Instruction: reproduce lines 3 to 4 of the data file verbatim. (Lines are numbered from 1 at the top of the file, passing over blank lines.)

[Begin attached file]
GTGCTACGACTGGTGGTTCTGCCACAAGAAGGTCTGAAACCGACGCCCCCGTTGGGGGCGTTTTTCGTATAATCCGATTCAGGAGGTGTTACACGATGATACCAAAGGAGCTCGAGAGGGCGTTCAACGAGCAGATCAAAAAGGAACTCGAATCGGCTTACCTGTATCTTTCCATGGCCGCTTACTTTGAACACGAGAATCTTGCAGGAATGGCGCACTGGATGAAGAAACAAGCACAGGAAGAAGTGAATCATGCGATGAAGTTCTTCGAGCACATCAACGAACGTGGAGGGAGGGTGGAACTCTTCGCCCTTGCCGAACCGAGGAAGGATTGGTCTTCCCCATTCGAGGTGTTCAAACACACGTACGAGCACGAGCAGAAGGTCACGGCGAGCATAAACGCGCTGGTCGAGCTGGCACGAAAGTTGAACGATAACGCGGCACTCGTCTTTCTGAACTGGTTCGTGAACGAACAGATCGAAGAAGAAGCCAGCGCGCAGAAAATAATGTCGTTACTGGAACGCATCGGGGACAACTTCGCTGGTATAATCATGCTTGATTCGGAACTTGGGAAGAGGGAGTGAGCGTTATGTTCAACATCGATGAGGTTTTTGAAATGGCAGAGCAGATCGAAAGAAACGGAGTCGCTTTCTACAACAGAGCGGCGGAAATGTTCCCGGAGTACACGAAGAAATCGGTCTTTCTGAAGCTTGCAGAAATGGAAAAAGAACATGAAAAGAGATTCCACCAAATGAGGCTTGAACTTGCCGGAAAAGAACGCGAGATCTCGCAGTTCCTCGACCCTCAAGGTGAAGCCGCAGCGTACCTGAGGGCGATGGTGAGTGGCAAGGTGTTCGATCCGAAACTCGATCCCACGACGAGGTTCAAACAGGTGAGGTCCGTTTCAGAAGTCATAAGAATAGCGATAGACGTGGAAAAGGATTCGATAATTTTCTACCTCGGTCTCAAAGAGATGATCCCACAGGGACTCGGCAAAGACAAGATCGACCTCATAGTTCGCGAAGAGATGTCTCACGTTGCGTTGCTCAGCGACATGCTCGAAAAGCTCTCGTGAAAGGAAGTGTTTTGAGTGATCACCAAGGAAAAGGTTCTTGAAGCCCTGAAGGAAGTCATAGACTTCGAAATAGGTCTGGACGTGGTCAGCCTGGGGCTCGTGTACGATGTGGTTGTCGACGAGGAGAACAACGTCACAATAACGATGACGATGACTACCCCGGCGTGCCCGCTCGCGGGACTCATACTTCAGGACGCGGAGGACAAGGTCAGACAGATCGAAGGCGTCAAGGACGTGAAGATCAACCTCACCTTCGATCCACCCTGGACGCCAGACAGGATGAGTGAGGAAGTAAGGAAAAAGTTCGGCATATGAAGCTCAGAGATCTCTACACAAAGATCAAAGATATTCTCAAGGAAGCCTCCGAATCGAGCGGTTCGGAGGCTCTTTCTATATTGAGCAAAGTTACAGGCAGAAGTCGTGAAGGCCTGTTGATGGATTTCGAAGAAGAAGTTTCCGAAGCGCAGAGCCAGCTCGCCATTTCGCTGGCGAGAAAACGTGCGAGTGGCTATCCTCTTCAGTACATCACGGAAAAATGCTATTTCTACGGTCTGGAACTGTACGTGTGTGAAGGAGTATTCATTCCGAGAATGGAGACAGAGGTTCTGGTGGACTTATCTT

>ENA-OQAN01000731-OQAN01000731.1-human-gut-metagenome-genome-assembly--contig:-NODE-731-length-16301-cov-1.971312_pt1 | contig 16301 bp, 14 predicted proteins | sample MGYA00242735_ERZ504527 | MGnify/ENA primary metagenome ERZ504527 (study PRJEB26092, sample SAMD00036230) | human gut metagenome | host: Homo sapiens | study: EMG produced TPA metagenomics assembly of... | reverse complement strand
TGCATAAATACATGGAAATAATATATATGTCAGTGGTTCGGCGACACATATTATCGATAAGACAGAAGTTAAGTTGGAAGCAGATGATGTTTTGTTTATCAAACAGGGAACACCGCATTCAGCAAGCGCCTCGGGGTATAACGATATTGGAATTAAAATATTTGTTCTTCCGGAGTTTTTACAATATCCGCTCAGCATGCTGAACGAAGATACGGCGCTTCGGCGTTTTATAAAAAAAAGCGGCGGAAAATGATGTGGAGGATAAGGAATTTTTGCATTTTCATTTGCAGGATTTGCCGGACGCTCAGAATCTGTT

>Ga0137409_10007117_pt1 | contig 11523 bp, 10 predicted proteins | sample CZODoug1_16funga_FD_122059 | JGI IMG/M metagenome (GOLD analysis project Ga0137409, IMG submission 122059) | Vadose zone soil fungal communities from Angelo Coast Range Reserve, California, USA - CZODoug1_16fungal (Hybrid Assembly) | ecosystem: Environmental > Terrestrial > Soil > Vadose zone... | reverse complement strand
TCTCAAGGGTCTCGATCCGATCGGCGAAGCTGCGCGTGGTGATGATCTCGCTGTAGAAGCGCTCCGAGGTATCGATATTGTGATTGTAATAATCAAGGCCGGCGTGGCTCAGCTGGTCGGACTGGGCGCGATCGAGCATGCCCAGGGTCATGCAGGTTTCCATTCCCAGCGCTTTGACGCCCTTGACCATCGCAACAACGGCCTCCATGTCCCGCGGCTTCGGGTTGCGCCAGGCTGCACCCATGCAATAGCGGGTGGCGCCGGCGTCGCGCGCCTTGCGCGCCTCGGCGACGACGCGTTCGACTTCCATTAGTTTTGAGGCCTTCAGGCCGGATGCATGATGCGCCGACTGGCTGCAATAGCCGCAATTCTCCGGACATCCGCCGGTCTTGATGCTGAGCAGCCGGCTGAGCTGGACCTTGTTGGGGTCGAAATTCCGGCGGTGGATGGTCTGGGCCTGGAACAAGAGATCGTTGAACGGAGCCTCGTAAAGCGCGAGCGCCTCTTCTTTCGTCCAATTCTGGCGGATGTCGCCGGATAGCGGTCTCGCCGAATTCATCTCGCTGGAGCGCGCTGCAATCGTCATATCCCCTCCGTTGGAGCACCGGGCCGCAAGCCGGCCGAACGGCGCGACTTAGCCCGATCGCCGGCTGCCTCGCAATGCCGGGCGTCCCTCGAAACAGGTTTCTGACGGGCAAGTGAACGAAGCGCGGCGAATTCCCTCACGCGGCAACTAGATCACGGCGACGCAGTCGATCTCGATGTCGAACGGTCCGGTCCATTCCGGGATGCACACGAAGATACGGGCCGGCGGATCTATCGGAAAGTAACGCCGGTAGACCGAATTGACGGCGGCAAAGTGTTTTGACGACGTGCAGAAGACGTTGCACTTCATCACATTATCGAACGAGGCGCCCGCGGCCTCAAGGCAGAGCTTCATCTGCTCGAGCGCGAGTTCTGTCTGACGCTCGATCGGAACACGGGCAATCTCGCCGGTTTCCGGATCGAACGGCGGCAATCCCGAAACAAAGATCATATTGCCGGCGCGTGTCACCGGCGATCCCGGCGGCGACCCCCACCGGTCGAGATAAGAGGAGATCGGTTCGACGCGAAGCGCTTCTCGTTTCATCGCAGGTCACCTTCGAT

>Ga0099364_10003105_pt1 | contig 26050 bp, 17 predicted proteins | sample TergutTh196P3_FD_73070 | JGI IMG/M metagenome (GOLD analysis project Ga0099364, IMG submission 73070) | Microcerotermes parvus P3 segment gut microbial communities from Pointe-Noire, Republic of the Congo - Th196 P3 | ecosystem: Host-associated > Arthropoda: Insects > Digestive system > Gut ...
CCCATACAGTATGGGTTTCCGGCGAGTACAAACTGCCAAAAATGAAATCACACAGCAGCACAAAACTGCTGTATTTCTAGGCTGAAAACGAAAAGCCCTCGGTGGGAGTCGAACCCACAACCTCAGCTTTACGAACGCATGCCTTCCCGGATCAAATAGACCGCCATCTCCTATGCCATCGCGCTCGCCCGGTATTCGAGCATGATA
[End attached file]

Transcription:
TGCATAAATACATGGAAATAATATATATGTCAGTGGTTCGGCGACACATATTATCGATAAGACAGAAGTTAAGTTGGAAGCAGATGATGTTTTGTTTATCAAACAGGGAACACCGCATTCAGCAAGCGCCTCGGGGTATAACGATATTGGAATTAAAATATTTGTTCTTCCGGAGTTTTTACAATATCCGCTCAGCATGCTGAACGAAGATACGGCGCTTCGGCGTTTTATAAAAAAAAGCGGCGGAAAATGATGTGGAGGATAAGGAATTTTTGCATTTTCATTTGCAGGATTTGCCGGACGCTCAGAATCTGTT

>Ga0137409_10007117_pt1 | contig 11523 bp, 10 predicted proteins | sample CZODoug1_16funga_FD_122059 | JGI IMG/M metagenome (GOLD analysis project Ga0137409, IMG submission 122059) | Vadose zone soil fungal communities from Angelo Coast Range Reserve, California, USA - CZODoug1_16fungal (Hybrid Assembly) | ecosystem: Environmental > Terrestrial > Soil > Vadose zone... | reverse complement strand